Wellington, New Zealand/Sydney, Australia
Reuters

Life-saving water supplies from a New Zealand navy ship were distributed across Tonga's main island on Friday, as other countries battled the logistics of delivering aid to one of the world's remotest communities.

Tonga Royal New Zealand Navys HMNZS Aotearoa

Royal New Zealand Navy's HMNZS Aotearoa sails in the sea off the coast of Tonga, on 21st January. PICTURE: New Zealand Defence Force/Handout via Reuters.

Six days after the South Pacific archipelago was devastated by a volcanic eruption and tsunami that deposited a blanket of ash and polluted its water sources, the HMNZS Aotearoa docked in the capital, Nuku’alofa.

The ship carried 250,000 litres of water and desalination equipment able to produce 70,000 litres more per day, New Zealand's High Commission said.

"Trucks...have begun collecting and delivering water supplies from Aotearoa," the Commission said on its Facebook page.

The first flights from Australia and New Zealand landed on Thursday with some water as well as shelter, communication equipment and generators.

On Thursday, an Australian flight was forced to return to base because of a positive COVID-19 case onboard, while on Friday technical problems delayed one of two Japanese C-130 transporters carrying 5,000 litres of drinking water, Japan's Self-Defence Forces said.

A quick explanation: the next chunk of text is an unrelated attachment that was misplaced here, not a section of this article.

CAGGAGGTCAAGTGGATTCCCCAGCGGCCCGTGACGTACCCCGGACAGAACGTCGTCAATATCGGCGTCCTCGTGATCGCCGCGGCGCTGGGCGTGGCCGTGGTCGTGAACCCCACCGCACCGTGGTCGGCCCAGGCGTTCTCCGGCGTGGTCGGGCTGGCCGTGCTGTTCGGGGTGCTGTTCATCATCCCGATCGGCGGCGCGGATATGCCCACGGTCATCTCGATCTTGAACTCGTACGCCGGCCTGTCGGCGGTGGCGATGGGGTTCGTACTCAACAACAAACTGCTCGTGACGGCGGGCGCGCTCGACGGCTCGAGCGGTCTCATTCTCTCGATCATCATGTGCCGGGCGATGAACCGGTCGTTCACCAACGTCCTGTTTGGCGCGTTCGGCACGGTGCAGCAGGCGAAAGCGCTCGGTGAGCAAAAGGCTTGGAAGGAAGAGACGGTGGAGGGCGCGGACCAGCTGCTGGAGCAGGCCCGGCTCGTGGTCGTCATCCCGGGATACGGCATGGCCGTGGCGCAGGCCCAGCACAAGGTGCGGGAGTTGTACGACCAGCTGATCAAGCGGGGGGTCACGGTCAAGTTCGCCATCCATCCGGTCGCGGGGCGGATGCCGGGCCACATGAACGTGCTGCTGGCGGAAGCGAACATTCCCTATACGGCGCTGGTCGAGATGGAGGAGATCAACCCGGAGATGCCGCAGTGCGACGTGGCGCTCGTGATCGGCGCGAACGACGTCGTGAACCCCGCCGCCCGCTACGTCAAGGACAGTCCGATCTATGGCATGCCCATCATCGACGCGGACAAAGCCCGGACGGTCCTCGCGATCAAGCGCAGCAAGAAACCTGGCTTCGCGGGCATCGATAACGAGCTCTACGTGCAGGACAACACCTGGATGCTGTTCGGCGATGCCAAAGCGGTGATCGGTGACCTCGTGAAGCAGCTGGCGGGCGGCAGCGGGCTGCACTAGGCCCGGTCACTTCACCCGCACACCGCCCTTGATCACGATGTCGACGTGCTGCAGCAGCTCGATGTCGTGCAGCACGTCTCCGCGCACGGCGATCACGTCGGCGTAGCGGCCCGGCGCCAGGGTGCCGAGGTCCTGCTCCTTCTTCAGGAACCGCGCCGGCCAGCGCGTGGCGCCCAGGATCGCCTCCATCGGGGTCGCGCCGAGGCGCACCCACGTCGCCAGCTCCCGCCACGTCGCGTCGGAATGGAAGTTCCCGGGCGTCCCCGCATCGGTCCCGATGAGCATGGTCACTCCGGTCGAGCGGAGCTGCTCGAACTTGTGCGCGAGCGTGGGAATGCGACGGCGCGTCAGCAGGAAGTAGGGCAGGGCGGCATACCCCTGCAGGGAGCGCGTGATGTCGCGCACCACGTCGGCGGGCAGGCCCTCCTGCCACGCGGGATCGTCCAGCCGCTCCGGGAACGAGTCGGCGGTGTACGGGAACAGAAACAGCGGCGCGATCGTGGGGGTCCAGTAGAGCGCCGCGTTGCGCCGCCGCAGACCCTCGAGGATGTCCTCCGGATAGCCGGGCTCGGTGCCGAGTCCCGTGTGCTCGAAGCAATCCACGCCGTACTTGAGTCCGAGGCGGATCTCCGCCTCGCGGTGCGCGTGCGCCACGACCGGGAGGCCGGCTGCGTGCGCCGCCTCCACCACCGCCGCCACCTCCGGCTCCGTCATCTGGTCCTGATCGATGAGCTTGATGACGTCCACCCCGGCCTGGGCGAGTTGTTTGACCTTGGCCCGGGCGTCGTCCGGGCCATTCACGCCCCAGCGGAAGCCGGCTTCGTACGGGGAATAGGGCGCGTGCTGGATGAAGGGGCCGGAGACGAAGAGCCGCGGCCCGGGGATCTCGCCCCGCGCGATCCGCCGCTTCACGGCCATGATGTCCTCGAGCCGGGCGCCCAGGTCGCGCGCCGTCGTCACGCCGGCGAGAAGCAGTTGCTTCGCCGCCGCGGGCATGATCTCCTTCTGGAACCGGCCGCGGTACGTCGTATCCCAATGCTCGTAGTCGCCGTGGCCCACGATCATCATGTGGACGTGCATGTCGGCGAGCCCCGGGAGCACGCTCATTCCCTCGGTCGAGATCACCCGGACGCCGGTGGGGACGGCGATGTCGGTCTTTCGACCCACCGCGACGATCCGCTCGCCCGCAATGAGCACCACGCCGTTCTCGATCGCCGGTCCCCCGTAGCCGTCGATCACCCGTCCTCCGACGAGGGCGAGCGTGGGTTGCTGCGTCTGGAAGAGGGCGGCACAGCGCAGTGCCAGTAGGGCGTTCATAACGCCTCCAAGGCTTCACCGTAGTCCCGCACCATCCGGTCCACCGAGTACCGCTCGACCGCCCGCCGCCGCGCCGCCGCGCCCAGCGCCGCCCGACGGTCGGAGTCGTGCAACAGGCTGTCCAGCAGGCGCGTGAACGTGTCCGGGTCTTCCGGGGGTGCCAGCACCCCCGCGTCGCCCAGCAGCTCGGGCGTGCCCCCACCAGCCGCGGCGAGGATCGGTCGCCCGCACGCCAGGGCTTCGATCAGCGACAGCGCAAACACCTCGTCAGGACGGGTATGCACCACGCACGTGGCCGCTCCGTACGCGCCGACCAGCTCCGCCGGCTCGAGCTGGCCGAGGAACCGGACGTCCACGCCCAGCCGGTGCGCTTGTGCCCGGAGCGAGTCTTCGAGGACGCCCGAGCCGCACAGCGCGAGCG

Underlining the complexity of mounting a contactless international aid operation to one of the few countries free of COVID-19, the Australian plane was turned around mid-flight after PCR tests showed a positive result, an Australian defence spokeswoman told Reuters.

All crew had earlier returned negative rapid antigen tests, she said. The supplies were moved to another flight that took off on Friday.

The Hunga Tonga-Hunga Ha'apai volcano eruption last Saturday triggered a tsunami that destroyed villages and resorts and knocked out communications for the nation of about 105,000 people. Three people have been reported killed, authorities said.

'LIFE AND DEATH' AT SEA: LOG KEEPS TONGA'S 'AQUAMAN' FROM GOING UNDER

Tonga Lisala Folau

Lisala Folau (wearing blue printed shirt), a Tongan man who says he swam for around 27 hours after getting swept to sea by Saturday's tsunami, sits with other people of Atata island in Nuku'alofa, Tonga, on 19th January in this picture obtained from social media. PICTURE: Marian Kupu/Broadcom Broadcasting FM87.5/via Reuters.